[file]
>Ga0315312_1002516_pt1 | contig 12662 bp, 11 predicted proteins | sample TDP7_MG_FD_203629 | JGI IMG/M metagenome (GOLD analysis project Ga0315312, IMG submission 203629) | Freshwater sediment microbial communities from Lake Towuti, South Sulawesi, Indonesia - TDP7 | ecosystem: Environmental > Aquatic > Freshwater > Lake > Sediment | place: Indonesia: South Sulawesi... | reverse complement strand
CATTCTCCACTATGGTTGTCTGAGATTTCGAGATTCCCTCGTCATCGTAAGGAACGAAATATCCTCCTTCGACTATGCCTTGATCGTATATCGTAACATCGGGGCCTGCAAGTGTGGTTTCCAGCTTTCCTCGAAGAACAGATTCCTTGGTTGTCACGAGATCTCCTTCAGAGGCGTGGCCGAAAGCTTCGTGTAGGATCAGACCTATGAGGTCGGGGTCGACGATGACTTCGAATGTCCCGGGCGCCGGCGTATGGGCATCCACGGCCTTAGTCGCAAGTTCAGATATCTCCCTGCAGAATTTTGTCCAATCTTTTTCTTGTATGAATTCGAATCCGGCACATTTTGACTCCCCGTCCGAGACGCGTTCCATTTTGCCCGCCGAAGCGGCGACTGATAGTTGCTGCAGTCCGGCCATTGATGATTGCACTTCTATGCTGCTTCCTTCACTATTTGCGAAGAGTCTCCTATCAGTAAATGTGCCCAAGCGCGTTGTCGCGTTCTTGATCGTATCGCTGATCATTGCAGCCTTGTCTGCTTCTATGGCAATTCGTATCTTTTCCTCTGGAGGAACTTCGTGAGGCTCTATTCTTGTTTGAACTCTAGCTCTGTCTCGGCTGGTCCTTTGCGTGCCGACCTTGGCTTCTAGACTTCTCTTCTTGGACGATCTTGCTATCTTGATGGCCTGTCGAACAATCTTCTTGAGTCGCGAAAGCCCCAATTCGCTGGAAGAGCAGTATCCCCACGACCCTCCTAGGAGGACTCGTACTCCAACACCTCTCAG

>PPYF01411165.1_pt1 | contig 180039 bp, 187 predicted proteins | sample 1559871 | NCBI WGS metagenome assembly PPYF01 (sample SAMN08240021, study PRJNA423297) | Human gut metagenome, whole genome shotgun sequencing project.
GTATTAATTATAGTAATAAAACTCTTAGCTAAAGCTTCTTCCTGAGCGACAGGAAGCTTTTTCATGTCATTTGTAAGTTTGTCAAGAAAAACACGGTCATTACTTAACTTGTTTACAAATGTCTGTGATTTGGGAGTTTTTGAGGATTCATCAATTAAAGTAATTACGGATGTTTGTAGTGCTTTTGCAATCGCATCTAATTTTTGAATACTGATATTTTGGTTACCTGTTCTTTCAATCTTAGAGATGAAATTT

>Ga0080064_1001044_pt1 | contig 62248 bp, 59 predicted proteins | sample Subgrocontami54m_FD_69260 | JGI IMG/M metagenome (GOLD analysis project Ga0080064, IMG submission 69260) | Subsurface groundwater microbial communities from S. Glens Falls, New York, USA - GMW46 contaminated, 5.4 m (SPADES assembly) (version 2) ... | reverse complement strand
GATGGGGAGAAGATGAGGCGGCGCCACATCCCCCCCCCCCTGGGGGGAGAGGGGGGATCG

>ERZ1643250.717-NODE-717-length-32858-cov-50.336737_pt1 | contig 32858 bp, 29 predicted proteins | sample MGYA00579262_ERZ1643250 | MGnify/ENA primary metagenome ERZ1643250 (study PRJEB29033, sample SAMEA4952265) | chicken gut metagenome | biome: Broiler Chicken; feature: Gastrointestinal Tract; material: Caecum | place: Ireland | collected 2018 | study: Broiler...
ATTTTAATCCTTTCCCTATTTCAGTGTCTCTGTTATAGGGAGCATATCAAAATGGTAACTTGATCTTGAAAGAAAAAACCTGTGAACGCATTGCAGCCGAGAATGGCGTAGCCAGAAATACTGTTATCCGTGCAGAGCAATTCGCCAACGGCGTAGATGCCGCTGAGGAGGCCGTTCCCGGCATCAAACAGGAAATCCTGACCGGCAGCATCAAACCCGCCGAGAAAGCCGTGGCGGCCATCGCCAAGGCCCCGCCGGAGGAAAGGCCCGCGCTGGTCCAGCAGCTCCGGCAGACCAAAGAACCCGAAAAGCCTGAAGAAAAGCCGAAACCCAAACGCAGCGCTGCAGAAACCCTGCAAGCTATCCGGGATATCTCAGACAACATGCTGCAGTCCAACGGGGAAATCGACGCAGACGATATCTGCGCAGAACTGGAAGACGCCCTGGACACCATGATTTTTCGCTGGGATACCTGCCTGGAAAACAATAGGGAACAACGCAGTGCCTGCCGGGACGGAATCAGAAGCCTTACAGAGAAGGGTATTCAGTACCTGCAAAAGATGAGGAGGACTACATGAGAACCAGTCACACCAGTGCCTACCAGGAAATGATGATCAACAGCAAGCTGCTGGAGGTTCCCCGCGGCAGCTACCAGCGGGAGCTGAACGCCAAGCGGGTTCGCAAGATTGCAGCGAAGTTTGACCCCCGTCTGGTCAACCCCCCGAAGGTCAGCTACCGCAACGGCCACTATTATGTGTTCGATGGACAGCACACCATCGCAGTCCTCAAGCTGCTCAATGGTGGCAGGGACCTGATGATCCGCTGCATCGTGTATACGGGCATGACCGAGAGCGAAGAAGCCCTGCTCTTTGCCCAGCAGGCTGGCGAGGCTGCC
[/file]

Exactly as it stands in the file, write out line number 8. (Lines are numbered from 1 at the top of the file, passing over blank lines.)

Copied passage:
ATTTTAATCCTTTCCCTATTTCAGTGTCTCTGTTATAGGGAGCATATCAAAATGGTAACTTGATCTTGAAAGAAAAAACCTGTGAACGCATTGCAGCCGAGAATGGCGTAGCCAGAAATACTGTTATCCGTGCAGAGCAATTCGCCAACGGCGTAGATGCCGCTGAGGAGGCCGTTCCCGGCATCAAACAGGAAATCCTGACCGGCAGCATCAAACCCGCCGAGAAAGCCGTGGCGGCCATCGCCAAGGCCCCGCCGGAGGAAAGGCCCGCGCTGGTCCAGCAGCTCCGGCAGACCAAAGAACCCGAAAAGCCTGAAGAAAAGCCGAAACCCAAACGCAGCGCTGCAGAAACCCTGCAAGCTATCCGGGATATCTCAGACAACATGCTGCAGTCCAACGGGGAAATCGACGCAGACGATATCTGCGCAGAACTGGAAGACGCCCTGGACACCATGATTTTTCGCTGGGATACCTGCCTGGAAAACAATAGGGAACAACGCAGTGCCTGCCGGGACGGAATCAGAAGCCTTACAGAGAAGGGTATTCAGTACCTGCAAAAGATGAGGAGGACTACATGAGAACCAGTCACACCAGTGCCTACCAGGAAATGATGATCAACAGCAAGCTGCTGGAGGTTCCCCGCGGCAGCTACCAGCGGGAGCTGAACGCCAAGCGGGTTCGCAAGATTGCAGCGAAGTTTGACCCCCGTCTGGTCAACCCCCCGAAGGTCAGCTACCGCAACGGCCACTATTATGTGTTCGATGGACAGCACACCATCGCAGTCCTCAAGCTGCTCAATGGTGGCAGGGACCTGATGATCCGCTGCATCGTGTATACGGGCATGACCGAGAGCGAAGAAGCCCTGCTCTTTGCCCAGCAGGCTGGCGAGGCTGCC